How to Choose the Best Scissors for Quilting

Know What to Look For

Scissors selections are endless, and although there are no absolute 'best' scissors for quilters, you'll find many types of scissors that are perfect choices for your wants and needs list.

It seems like more and more specialty scissors are introduced every year. Nearly everyone starts with the basics so you probably don't need all of the scissors on this list – at least not all at once – but they do represent a well-rounded collection for a quilting tool kit.

  • 01 of 06

    Heritage Rag Quilting Snips

    Heritage Scissors for Rag Quilts

    You can make perpendicular clips into the seams of a rag quilt without special scissors, but once you've used these special cutters you'll never go back to regular shears. I have a couple of brands of rag quilt scissors, but the Heritage snips are my favorites.

    Fingers rest above the handles instead of being slipped into handle-holes that can cause blisters after lots of cuts (you'll make snips every 1/4" along every seam). The spring action of the handles means they'll pop right back into place for the next cut, with no effort from you.

    The rounded tips of these scissors create a bit of buffer at their ends, just enough to help keep me from cutting too deeply into a seam allowance.

  • 02 of 06

    Fiskars Soft Touch Titanium Scissors

    Fiskars Soft Touch Scissors
    Image Courtesy Fiskars

    Titanium nitride coats the blades of these durable Fiskars scissors, and helps prevents wear. The spring-action handles work nicely to help combat hand fatigue, a nice perk for all of us, but especially important for quilters who deal with arthritis and other conditions that affect hand comfort and strength.

  • 03 of 06

    Gingher Knife Edge Applique Scissors

    applique scissors
    Appliqué Scissors. © Gingher

    These chrome over nickel scissors are super handy for appliqué. The paddle-like blade (sometimes called a duckbill) keeps one edge of the fabric away from the blade while pushing the edge you want to cut up towards the sharp blade. The offset handles provide a good view of the fabric you're cutting.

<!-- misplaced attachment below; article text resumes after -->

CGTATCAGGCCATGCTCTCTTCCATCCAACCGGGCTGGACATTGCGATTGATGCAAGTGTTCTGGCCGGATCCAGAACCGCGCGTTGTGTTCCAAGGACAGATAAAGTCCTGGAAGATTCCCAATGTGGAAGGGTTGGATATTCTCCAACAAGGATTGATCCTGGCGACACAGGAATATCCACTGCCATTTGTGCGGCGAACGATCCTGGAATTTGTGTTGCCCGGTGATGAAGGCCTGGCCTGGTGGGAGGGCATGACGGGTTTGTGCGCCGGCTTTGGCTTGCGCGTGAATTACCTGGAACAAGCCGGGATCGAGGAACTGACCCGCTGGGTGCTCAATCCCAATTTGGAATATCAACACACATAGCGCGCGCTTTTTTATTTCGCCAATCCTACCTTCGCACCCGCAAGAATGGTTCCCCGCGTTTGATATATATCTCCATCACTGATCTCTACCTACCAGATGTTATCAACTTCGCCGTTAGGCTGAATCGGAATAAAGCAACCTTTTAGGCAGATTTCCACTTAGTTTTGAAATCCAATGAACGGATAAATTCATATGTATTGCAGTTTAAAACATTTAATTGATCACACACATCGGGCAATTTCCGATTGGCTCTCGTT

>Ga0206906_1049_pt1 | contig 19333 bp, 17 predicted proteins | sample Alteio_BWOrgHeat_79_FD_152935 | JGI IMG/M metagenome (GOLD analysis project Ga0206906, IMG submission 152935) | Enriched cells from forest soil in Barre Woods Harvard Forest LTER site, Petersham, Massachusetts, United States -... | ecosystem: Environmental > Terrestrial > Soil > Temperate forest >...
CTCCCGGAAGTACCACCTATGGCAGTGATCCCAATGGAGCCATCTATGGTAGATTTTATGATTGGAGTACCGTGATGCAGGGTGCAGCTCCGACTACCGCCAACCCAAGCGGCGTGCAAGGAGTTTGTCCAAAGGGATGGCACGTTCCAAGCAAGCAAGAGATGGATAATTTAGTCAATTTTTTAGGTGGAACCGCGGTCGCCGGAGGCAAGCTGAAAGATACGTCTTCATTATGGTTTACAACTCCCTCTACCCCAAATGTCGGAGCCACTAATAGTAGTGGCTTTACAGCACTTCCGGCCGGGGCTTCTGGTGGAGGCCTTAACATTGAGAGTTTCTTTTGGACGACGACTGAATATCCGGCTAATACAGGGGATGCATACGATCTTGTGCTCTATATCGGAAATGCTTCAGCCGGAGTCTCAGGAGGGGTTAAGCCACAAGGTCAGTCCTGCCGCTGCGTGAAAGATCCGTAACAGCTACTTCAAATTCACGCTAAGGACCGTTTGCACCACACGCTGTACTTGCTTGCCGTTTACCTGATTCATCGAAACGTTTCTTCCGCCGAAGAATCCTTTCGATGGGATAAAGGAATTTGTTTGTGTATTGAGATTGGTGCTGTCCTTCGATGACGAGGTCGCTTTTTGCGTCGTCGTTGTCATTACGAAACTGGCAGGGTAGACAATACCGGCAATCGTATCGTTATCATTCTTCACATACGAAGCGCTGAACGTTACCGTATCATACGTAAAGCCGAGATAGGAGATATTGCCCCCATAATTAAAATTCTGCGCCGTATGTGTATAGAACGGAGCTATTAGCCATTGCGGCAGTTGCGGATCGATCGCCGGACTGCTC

• 04 of 06

    Gingher Lion's Tail 3 1/2 Inch Embroidery Scissors

    Gingher 3-1/2" Embroidery Scissors. © Gingher

    This little 3-1/2" pair of Gingher scissors work perfectly for embroidery and other types of needlework. They have slim blades and needle-sharp points -- take care you don't puncture fabric if you use them for thread snips. They come with a sheath to protect the tips and anything the tips might come in contact with during storage.

    Continue to 5 of 6 below.
  • 05 of 06

    Gingher 4-inch Safety Scissors


    Blunt tipped scissors are great to have around for little clipping tasks. You don't have to worry about puncturing fabric (or skin) if they slip just a bit, and you can safely toss the scissors into your purse or tote bag.

  • 06 of 06

    Kai 9 1/2 Inch Heavy Duty Steel Shears

    Kai Shears. © Kai

    Kai's stainless scissors are a favorite tool of Sue F., a member of our quilting community, who says:

    "My Kai scissors are absolutely fantastic. I have used them for 6 months straight and they are as sharp as the day I opened the box. They cut heavy denim, canvas, and lawn with equal ease. The blades are not too long and the scissors are not heavy. The thumb hole is big enough for even my arthritic joint. Yes, I use rotary cutters, but having those new Kais have made sewing fun again. I even tried having my granddaughter hold the scissors open while I pulled cloth against the blade. That works too. Just a great tool."

    Look for the A-8 high carbon scissors in the Kai line – they're the hardest and most durable. Do be prepared to see high price tags on these scissors.